I can’t wait to see all the different versions of this hat!
My husband and I moved to a new apartment last week. I know myself well enough to know that when my life is in uproar I need something simple and soothing to knit. One of my knitting friends just gave me the most gorgeous skein of yarn (it’s Ella Rae Lace Merino DK in colour 201), and rather than tossing it into the stash I decided to cast it on right away. Originally I planned to make a Rikke Hat, but I just cannot stand the jog you get when knitting garter stitch in the round. So what is a knitter to do, but design her own hat?
I made a swatch and blocked it before measuring my gauge (Can we just take a moment to discuss how important blocking is? If you plan to wash your knitting ever, you need to wash and block before checking your gauge. Wool reacts to water. Sometimes it grows, sometimes it shrinks. Sometimes there is no noticeable difference. But you don’t know until you block it. Block your swatches, people!). Then I measured my head, calculated the number of stitches I needed, and cast on.
In order to avoid the dreaded garter jog I added a cable to my hat. Simple, effective, and very cute. I can’t wait to wear this thing!
What kind of project is “comfort knitting” for you?
I’ve been working on another design, this time for fingerless gloves. They are knit with fingering weight yarn and US 3 (3.25 mm) needles. I started the first glove September 8, according to Ravelry.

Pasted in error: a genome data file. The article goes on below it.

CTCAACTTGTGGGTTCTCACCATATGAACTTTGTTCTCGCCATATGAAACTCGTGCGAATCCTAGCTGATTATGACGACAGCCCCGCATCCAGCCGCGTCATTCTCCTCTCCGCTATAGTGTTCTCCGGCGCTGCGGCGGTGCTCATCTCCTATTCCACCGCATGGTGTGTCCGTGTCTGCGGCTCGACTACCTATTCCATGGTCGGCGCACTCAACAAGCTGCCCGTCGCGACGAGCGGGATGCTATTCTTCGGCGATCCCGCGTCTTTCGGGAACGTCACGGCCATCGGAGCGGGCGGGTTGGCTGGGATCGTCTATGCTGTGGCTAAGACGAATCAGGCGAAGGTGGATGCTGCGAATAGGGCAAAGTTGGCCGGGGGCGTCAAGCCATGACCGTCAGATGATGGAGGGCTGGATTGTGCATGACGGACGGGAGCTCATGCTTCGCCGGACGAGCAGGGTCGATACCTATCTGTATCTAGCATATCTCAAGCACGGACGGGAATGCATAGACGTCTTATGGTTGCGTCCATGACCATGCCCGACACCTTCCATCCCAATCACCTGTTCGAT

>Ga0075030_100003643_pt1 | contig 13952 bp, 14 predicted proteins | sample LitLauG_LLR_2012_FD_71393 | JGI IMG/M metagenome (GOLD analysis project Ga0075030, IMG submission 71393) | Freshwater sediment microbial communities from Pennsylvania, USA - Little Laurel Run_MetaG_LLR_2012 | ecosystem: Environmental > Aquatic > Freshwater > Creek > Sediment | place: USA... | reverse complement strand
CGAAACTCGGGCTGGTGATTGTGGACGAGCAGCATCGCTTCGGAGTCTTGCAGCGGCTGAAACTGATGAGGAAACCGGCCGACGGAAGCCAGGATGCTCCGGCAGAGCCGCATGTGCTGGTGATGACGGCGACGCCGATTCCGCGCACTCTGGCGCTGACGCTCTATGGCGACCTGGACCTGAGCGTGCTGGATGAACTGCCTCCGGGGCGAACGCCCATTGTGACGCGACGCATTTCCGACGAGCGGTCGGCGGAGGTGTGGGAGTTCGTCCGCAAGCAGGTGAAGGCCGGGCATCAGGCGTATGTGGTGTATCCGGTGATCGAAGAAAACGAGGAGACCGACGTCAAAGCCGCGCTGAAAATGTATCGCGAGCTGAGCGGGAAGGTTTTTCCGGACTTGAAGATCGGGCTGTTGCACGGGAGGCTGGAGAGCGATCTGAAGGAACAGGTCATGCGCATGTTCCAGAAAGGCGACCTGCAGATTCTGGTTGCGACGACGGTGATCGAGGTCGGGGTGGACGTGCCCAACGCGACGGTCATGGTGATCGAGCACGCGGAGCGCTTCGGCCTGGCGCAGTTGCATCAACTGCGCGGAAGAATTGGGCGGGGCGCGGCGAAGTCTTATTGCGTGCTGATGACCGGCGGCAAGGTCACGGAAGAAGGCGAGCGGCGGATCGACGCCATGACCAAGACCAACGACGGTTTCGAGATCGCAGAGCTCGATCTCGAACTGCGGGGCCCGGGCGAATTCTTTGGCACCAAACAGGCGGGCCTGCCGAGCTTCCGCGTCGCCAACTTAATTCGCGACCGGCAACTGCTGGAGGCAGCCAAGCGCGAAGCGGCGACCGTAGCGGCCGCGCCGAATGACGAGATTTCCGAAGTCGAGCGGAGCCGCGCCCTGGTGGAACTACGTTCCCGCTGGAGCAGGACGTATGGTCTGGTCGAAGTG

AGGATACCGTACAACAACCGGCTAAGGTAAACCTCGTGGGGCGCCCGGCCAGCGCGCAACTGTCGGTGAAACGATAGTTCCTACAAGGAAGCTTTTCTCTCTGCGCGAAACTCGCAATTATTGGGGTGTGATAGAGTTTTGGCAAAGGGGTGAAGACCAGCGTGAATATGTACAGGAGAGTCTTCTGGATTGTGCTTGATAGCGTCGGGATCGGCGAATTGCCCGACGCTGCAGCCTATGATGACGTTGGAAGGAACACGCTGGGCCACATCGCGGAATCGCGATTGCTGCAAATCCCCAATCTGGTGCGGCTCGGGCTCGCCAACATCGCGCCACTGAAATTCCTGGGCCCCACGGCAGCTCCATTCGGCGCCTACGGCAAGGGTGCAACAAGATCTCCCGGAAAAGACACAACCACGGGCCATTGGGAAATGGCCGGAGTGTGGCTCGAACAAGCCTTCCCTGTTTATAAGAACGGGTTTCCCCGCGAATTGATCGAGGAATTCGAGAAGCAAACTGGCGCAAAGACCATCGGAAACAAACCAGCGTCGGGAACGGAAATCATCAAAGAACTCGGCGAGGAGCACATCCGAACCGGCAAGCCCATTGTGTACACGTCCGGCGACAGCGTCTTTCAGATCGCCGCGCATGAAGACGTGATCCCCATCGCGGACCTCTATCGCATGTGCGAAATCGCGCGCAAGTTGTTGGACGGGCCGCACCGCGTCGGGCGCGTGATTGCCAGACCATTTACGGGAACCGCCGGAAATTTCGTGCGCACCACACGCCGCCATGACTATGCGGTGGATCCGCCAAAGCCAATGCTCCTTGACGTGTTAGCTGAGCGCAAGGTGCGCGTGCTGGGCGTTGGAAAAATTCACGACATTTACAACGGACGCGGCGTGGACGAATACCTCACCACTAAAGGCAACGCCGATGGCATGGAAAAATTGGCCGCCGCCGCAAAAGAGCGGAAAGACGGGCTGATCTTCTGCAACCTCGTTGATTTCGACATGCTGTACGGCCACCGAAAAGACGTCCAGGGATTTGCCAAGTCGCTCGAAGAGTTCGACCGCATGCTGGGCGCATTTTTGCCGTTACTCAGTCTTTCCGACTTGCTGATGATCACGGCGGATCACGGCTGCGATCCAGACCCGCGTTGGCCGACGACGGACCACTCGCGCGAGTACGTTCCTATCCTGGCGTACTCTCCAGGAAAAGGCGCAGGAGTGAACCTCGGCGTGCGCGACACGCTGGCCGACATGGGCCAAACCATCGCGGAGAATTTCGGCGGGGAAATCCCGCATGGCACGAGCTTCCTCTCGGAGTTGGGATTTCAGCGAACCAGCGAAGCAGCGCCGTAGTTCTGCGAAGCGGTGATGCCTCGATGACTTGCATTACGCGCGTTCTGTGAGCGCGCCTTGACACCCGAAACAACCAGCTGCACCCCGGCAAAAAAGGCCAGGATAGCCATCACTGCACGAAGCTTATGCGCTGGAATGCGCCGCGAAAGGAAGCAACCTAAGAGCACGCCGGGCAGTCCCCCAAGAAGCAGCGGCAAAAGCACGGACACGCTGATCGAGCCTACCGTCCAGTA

Of course the first glove was not quite right. So I had to knit a second first glove. I finished it last night and I think it is just about perfect. So now I am racing to the finish line, trying to knit the first second glove before the end of the month. Why the rush, you ask? The gloves have already been accepted by Knotions Magazine for their December issue. Squeee!
It’s been a white since I published my last design. This hasn’t been intentional, but I find that if I don’t plan things out I don’t do them. Accordingly, I drew out a calendar for the next few months (can you believe that I don’t have a single calendar in my house??) and wrote in several design goals for the next few months. I included time for swatching, time for knitting parts of a pair (if applicable), time for pattern testing, and hopeful release dates.
So I have started work on my next design. It will be a pair of lightly cabled fingerless mitts. My first swatch is done and blocked, and I’m ready to start the second.
Note to self: writing charts is hard!
I started Portage yesterday. I think it’s interesting that even though I don’t enjoy cabling (it kind of scares me) my 2 sweaters are both heavily cabled. My trick for working with cables is to colour my charts. I colour cables of one type one colour, and choose a different colour for cables of another stitch count or direction. That way the knitting goes more smoothly (and quickly) and I’m not constantly squinting at my chart. Plus it’s pretty.
I’m almost 2 increase charts into the sweater and I’ve already messed something up royally and fudged a solution. So now that that’s out of the way the rest of the sweater should go swimmingly, right?